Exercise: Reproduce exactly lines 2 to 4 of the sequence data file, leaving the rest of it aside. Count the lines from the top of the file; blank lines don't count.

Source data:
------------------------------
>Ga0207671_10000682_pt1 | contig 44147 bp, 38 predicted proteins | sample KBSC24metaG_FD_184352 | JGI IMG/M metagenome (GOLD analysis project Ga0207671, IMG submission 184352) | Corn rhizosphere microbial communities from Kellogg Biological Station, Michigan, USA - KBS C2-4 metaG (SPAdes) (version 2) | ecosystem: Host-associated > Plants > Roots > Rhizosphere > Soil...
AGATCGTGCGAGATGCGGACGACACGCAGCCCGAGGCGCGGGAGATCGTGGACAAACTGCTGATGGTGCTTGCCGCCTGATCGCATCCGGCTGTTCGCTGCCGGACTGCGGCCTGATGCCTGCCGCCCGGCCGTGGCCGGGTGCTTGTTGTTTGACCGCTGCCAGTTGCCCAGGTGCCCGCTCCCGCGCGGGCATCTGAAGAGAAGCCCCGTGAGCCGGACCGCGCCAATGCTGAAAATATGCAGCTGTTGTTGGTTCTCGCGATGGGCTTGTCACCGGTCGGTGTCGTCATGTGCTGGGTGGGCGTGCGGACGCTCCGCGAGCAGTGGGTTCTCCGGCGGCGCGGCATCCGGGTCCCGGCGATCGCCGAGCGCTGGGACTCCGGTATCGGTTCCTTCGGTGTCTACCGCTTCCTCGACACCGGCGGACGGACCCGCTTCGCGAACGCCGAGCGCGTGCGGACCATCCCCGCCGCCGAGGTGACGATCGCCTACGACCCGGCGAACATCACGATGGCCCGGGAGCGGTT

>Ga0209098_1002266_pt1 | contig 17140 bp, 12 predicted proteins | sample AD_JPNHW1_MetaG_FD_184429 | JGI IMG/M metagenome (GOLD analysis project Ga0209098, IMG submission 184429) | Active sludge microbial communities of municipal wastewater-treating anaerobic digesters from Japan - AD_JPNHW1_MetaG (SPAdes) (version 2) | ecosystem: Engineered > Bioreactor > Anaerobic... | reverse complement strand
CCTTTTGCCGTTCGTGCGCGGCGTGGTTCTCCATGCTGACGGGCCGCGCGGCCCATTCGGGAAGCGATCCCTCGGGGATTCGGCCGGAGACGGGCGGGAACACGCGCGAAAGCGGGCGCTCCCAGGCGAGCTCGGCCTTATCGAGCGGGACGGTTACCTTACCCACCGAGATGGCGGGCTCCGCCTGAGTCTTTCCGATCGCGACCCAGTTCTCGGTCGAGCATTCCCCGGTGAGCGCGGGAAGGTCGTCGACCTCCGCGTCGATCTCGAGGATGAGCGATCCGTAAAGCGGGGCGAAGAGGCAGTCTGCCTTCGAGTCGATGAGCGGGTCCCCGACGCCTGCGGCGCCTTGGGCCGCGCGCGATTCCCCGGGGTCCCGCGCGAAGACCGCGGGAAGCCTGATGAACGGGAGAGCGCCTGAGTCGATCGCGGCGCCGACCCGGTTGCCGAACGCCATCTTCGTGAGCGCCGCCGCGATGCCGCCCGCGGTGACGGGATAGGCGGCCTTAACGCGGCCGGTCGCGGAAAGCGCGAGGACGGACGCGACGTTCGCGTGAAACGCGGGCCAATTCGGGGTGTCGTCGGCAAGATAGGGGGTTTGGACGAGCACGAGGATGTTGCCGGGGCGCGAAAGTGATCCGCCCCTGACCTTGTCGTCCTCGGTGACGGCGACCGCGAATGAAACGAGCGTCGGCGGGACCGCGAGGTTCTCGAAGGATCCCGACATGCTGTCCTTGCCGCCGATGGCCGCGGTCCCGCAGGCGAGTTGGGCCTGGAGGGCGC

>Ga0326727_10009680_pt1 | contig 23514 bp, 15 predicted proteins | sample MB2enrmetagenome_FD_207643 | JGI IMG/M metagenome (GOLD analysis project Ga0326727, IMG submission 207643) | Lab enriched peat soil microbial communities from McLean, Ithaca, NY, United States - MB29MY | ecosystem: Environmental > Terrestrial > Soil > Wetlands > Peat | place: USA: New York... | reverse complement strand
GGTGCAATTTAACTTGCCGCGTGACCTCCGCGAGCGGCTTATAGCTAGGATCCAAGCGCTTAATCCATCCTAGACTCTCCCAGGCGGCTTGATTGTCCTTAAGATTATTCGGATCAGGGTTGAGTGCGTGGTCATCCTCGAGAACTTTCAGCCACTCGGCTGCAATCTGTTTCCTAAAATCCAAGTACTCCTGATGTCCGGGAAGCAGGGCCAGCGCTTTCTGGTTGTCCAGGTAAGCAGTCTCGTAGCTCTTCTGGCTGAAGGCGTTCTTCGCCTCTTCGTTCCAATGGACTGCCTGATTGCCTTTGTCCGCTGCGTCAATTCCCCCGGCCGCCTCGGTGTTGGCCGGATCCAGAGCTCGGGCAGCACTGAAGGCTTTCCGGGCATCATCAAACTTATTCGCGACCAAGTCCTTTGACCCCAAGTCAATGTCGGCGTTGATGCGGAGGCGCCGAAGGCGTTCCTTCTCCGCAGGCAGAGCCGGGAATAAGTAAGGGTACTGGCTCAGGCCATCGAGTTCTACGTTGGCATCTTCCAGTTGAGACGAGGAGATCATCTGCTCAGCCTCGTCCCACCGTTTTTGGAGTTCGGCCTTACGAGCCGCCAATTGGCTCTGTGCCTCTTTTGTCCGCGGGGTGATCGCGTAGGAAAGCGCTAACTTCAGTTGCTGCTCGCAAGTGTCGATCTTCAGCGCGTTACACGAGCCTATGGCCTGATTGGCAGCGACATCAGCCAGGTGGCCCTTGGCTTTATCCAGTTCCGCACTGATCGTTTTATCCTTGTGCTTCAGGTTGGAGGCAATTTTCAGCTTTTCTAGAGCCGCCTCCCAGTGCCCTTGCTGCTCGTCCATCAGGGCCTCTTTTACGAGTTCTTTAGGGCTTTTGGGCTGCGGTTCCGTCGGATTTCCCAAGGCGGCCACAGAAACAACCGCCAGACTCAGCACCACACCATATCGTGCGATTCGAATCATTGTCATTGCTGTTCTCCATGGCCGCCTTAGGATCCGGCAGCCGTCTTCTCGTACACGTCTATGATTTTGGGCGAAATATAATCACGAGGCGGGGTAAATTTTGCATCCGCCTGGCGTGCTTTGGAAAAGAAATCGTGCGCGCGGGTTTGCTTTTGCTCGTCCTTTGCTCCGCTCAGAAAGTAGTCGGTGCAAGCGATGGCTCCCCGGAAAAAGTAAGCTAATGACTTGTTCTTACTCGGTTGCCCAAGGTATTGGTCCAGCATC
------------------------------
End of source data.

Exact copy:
AGATCGTGCGAGATGCGGACGACACGCAGCCCGAGGCGCGGGAGATCGTGGACAAACTGCTGATGGTGCTTGCCGCCTGATCGCATCCGGCTGTTCGCTGCCGGACTGCGGCCTGATGCCTGCCGCCCGGCCGTGGCCGGGTGCTTGTTGTTTGACCGCTGCCAGTTGCCCAGGTGCCCGCTCCCGCGCGGGCATCTGAAGAGAAGCCCCGTGAGCCGGACCGCGCCAATGCTGAAAATATGCAGCTGTTGTTGGTTCTCGCGATGGGCTTGTCACCGGTCGGTGTCGTCATGTGCTGGGTGGGCGTGCGGACGCTCCGCGAGCAGTGGGTTCTCCGGCGGCGCGGCATCCGGGTCCCGGCGATCGCCGAGCGCTGGGACTCCGGTATCGGTTCCTTCGGTGTCTACCGCTTCCTCGACACCGGCGGACGGACCCGCTTCGCGAACGCCGAGCGCGTGCGGACCATCCCCGCCGCCGAGGTGACGATCGCCTACGACCCGGCGAACATCACGATGGCCCGGGAGCGGTT

>Ga0209098_1002266_pt1 | contig 17140 bp, 12 predicted proteins | sample AD_JPNHW1_MetaG_FD_184429 | JGI IMG/M metagenome (GOLD analysis project Ga0209098, IMG submission 184429) | Active sludge microbial communities of municipal wastewater-treating anaerobic digesters from Japan - AD_JPNHW1_MetaG (SPAdes) (version 2) | ecosystem: Engineered > Bioreactor > Anaerobic... | reverse complement strand
CCTTTTGCCGTTCGTGCGCGGCGTGGTTCTCCATGCTGACGGGCCGCGCGGCCCATTCGGGAAGCGATCCCTCGGGGATTCGGCCGGAGACGGGCGGGAACACGCGCGAAAGCGGGCGCTCCCAGGCGAGCTCGGCCTTATCGAGCGGGACGGTTACCTTACCCACCGAGATGGCGGGCTCCGCCTGAGTCTTTCCGATCGCGACCCAGTTCTCGGTCGAGCATTCCCCGGTGAGCGCGGGAAGGTCGTCGACCTCCGCGTCGATCTCGAGGATGAGCGATCCGTAAAGCGGGGCGAAGAGGCAGTCTGCCTTCGAGTCGATGAGCGGGTCCCCGACGCCTGCGGCGCCTTGGGCCGCGCGCGATTCCCCGGGGTCCCGCGCGAAGACCGCGGGAAGCCTGATGAACGGGAGAGCGCCTGAGTCGATCGCGGCGCCGACCCGGTTGCCGAACGCCATCTTCGTGAGCGCCGCCGCGATGCCGCCCGCGGTGACGGGATAGGCGGCCTTAACGCGGCCGGTCGCGGAAAGCGCGAGGACGGACGCGACGTTCGCGTGAAACGCGGGCCAATTCGGGGTGTCGTCGGCAAGATAGGGGGTTTGGACGAGCACGAGGATGTTGCCGGGGCGCGAAAGTGATCCGCCCCTGACCTTGTCGTCCTCGGTGACGGCGACCGCGAATGAAACGAGCGTCGGCGGGACCGCGAGGTTCTCGAAGGATCCCGACATGCTGTCCTTGCCGCCGATGGCCGCGGTCCCGCAGGCGAGTTGGGCCTGGAGGGCGC